They won't be selling expensive wine at the Wal-Mart in Carlsbad, California. In fact, they won't be selling anything. On March 17, 2005, Sprawl-Busters reported that the city council in Carlsbad had decided that big box stores were not worth pursuing. The city had been engaged in months of negotiations over whether or not to change its zoning code to allow in big stores like Wal-Mart and Home Depot. The city council agreed March 15, 2005 to put on ice any plans to change the zoning to encourage superstores. The council voted unanimously not to study whether big boxes would benefit the city. According to the North County Times, Mayor Bud Lewis said that he saw no sense in studying the issue because he has no desire to alter the city's strict zoning regulations. Several other council members stated that voters didn't want any Wal-Marts coming to Carlsbad. Outside the city limits to the north and south there are several Wal-Marts and Home Depots. Current city zoning only allows big stores if they are part of a larger shopping center, not stand-alone stores. After a proposal for a free-standing Lowe's was submitted, the City Council directed planning staff to write an amendment to the city's general plan allowing free-standing big box stores in commercial and industrial areas. The proposed amendment failed to win support from the city's Planning Commission. At a July 7 meeting, the commission urged the council to study it. The council turned down the amendment March 15th. Then, on July 19, 2007, the story broke that Wal-Mart had purchased a 17-acre site at College Boulevard in Carlsbad, with plans to build "its most upscale store in the nation." The land transfer took place two months earlier, but finally leaked out. Carlsbad is known as the "village by the sea." The community has roughly 92,000 residents, plus thousands of tourists year round. Money magazine named Carlsbad one of the most desirable places to live in America. It's only 35 minutes to downtown San Diego, with Los Angeles and Tijuana, Mexico only one hour away. Carlsbad boasts of its natural landscapes and 7 miles of beautiful coastline. The city has green parks, graceful lagoons, and pristine sandy white beaches -- but no Wal-Marts. But there are plenty of existing Wal-Marts surrounding Carlsbad. A total of 6 Wal-Marts lie within 22 miles of Carlsbad, with three Wal-Mart discount stores in Oceanside, California alone, within 7 miles of Carlsbad. Carlsbad has attracted corporate headquarters for corporations like Jazzercise, Jenny Craig, the Gemological Institute of America, K2 Inc., Isis Pharmaceuticals, Invitrogen, and Sunrise Medical. Carlsbad is also home to more than 20 golf companies. "Apart from its picturesque scenery, coastal distinction, and high standard of living," the city's website says, "Carlsbad has truly become an economic jewel of San Diego County. Carlsbad has enjoyed a strong local economy for many years, much of which has come from industrial development." Into this unique environment, Wal-Mart offered a store its PR people called "an absolute paradigm shift." The retailer said it knew that people in Carlsbad did not want a typical big box store. "We believe the community of Carlsbad would say, 'That's not for us." A spokesman at Wal-Mart headquarters said the store would be "another example of our store of the community concept, not necessarily a new program... we're still working with the city to make sure the store works for the community. We take that approach with every store." But in the Carlsbad community, the city's zoning regulations would not allow a free-standing big box. Under Carlsbad zoning, a shopping center must serve the local community and must contain at least three retail establishments on the lot. City planners said the 17 acre parcel might allow for a "small" Wal-Mart, but not a large supercenter. The land is zoned correctly, but will need city approval because of size and design issues. Wal-Mart hyped the store, saying it would carry more expensive and upscale products than the typical Wal-Mart. A spokesman said the store would sell items and trinkets "unique to Carlsbad." The President of the Terraces at Sunny Creek Community Association, a 170-unit housing community in Carlsbad, located on the southwest corner of the site, told the media that the lot Wal-Mart purchased was supposed to be used for a "desirable mall with restaurants, boutiques and an anchor." It was owned by local developers who promised homeowners "a desirable, family-oriented shopping mall... They displayed nice drawings showing walkways, picturesque architecture." The Sunny Creek neighbors said they were dismayed when they found out the land had been sold to Wal-Mart. This week, roughly ten months after the Wal-Mart plan first arrived in the 'village by the sea,' the project has sunk below the waves. According to the San Diego Union-Tribune, Wal-Mart has decided not to build its new store -- making Carlsbad the 65th community to have a Wal-Mart project either cancelled or delayed since last June. Wal-Mart told city officials that they are going to sell their 17.6 acre site instead. The retailer said the fact that it was dropping this smaller, upscale store in Carlsbad did not mean it was going to abandon other similarly-sized upscale stores elsewhere. As always when announcing a pull out, Wal-Mart said their withdrawal had nothing to do with the intense opposition this project faced from the public. A company spokesman explained that Wal-Mart decided in October that it would lower its U.S. supercenter projects to 140 from 170 for the current year, and Carlsbad didn't make the cut. "Because we're going to more strategically prioritize the development of supercenters nationally, Carlsbad did not meet the financial hurdle that focused on growth in the future," the spokeman said. Homeowners at the Terraces at Sunny Creek, were delighted with the decision. The president of the Association told the Union-Tribune, it was "wonderful news... I'm just thankful for everyone that participated (in opposing the store) and letting Wal-Mart know we really weren't happy." One Carlsbad City Councilor told the newspaper she was confused by Wal-Mart's intentions to "sell $100 bottles of wine" in Carlsbad. "They stirred up our constituency and never filed an application" to develop, she said. "In the long run, I think it's a good thing," Carlsbad Mayor Bud Lewis said this week, after a meeting with Wal-Mart officials. Lewis pointed out that people who like to shop at Wal-Mart already have plenty of local options because of the company's other nearby stores. "We have said for a long time that those stores are good for other communities, but we didn't want them," the Mayor told the North County Times. The city's Planning Director added, "We felt it was going to be an uphill battle in terms of trying to make a Wal-Mart fit into that local shopping center zone."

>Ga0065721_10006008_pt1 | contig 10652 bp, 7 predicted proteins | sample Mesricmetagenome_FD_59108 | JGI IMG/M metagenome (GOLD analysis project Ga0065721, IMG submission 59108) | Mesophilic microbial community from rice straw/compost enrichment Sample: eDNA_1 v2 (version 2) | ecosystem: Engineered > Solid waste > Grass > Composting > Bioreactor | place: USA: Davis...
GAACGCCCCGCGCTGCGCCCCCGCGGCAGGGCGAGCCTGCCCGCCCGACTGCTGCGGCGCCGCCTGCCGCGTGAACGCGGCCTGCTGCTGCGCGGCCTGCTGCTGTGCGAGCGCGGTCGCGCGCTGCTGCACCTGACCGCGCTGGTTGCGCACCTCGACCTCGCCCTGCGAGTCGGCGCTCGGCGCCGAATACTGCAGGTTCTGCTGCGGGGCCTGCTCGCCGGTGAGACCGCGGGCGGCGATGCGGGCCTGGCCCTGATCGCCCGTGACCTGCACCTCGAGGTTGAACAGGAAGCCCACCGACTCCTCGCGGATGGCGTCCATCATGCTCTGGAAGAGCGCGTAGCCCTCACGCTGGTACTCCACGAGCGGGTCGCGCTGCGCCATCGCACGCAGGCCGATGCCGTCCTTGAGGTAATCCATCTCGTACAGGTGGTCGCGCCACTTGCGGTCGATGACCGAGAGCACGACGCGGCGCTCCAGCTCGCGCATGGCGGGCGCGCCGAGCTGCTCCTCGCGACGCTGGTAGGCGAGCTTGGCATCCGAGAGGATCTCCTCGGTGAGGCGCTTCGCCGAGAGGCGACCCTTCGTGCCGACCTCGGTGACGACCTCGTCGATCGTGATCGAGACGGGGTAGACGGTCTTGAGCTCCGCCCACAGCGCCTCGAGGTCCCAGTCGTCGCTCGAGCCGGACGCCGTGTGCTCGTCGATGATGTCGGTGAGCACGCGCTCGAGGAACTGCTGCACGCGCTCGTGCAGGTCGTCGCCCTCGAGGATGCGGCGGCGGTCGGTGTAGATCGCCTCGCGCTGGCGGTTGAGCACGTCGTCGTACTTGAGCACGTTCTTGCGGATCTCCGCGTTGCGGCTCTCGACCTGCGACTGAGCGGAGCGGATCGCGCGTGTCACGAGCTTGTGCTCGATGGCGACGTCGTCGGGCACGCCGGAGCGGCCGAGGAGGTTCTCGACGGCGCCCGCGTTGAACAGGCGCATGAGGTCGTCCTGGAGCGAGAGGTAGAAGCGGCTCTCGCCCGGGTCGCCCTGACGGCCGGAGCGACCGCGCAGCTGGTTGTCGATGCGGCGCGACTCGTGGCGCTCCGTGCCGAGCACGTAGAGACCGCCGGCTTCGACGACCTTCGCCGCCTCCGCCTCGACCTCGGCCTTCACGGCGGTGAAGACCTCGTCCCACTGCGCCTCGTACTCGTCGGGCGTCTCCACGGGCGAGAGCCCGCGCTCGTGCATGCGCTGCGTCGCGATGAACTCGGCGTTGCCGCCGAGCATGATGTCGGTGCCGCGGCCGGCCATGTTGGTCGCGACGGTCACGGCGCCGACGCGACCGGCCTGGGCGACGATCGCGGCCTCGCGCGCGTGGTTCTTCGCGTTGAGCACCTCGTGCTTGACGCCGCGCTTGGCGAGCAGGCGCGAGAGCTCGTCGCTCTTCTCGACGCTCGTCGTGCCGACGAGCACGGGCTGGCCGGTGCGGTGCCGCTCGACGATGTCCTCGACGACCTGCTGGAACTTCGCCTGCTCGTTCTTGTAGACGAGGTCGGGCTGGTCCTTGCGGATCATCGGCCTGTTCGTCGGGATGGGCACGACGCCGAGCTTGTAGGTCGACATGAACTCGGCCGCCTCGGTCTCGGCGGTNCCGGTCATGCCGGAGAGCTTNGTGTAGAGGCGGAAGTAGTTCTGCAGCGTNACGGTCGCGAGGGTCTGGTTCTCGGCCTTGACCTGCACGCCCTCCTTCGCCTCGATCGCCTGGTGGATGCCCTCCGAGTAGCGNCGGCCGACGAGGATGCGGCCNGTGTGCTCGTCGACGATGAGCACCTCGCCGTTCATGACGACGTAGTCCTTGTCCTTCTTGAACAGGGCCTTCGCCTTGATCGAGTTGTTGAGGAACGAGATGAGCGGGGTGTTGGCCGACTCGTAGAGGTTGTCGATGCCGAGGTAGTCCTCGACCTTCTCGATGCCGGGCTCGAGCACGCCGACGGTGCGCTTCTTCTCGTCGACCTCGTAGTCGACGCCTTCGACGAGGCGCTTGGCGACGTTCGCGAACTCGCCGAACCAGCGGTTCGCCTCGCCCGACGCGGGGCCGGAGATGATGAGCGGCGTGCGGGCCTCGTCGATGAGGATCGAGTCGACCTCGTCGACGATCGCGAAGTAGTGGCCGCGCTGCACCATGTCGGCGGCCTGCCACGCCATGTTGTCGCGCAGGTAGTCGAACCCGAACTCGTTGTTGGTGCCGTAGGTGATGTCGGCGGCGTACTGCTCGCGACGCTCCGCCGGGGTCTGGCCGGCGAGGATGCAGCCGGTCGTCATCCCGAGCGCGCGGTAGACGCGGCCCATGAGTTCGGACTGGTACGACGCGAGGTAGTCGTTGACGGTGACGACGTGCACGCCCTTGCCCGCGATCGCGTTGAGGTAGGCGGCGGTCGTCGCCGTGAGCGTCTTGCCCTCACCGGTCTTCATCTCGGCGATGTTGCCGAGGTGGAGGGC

What you can do: Carlsbad put its shopping center zoning requirements in place in the early 1990s, after a Price Club opened a massive warehouse store in the community. That store, which became a Costco, was one of the most controversial land use projects in the city, and triggered the zoning law that large stores must be part of a shopping center with multiple buildings, rather than a stand-alone store. The city has very few large tracts of land to house such shopping malls. One retail analyst told the Arkansas Morning news that the Wal-Mart project in Carlsbad would lead to a confrontation. "Costco is the only big-box store here now, and if it submitted plans today, it wouldn't pass. It's a very upscale community; houses start at half-a-million and go up. This whole coastal area is very upscale." Wal-Mart has not abandoned its dreams of serving an "upscale" customer. In August of 2006, Wal-Mart CEO Lee Scott told shareholders, "Our new Plano, Texas Supercenter is teaching us a lot about appealing more to women and affluent customers... At our Plano store, our gross profit per linear foot is 24% higher than the average store." So whether Carlsbad was another pilot store, or not, local residents didn't want it. One day after the announcement that Wal-Mart had bought land in town, a Carlsbad resident sent the following comment to the North County Times: "Please Carlsbad council, don't reward the world's 'biggest bully' by allowing even a so-called 'high-end' Wal-Mart into town! That's like saying, we have rats in our garage, but that's OK, because they told us that they're high-end rats... " The 5- member City Council never had to vote on this issue. Readers are urged to contact Carlsbad Mayor Bud Lewis at 760-434-2830, or email the City Council by going to their website and sending them a comment: http://ci.carlsbad.ca.us/map/dir1.html. Tell them: "Thank you Mayor Lewis for speaking the plain truth about the proposed Wal-Mart on Sunny Creek. Carlsbad has plenty of Wal-Marts nearby, and your Village by the Sea does not need a Wal-Mart by the sea. There are already more Wal-Marts than consumers need in Oceanside. Your zoning ordinance helped discourage them from pushing a project that ultimately would never meet your local code. Your community is at least the 65th place this past year where a Wal-Mart project has been cancelled or delayed. The big winners here are the homeowners at Sunny Creek, who were promised a very different kind of development on that parcel. You should work to see that they get an appropriately-scaled project with the next proposal that comes along."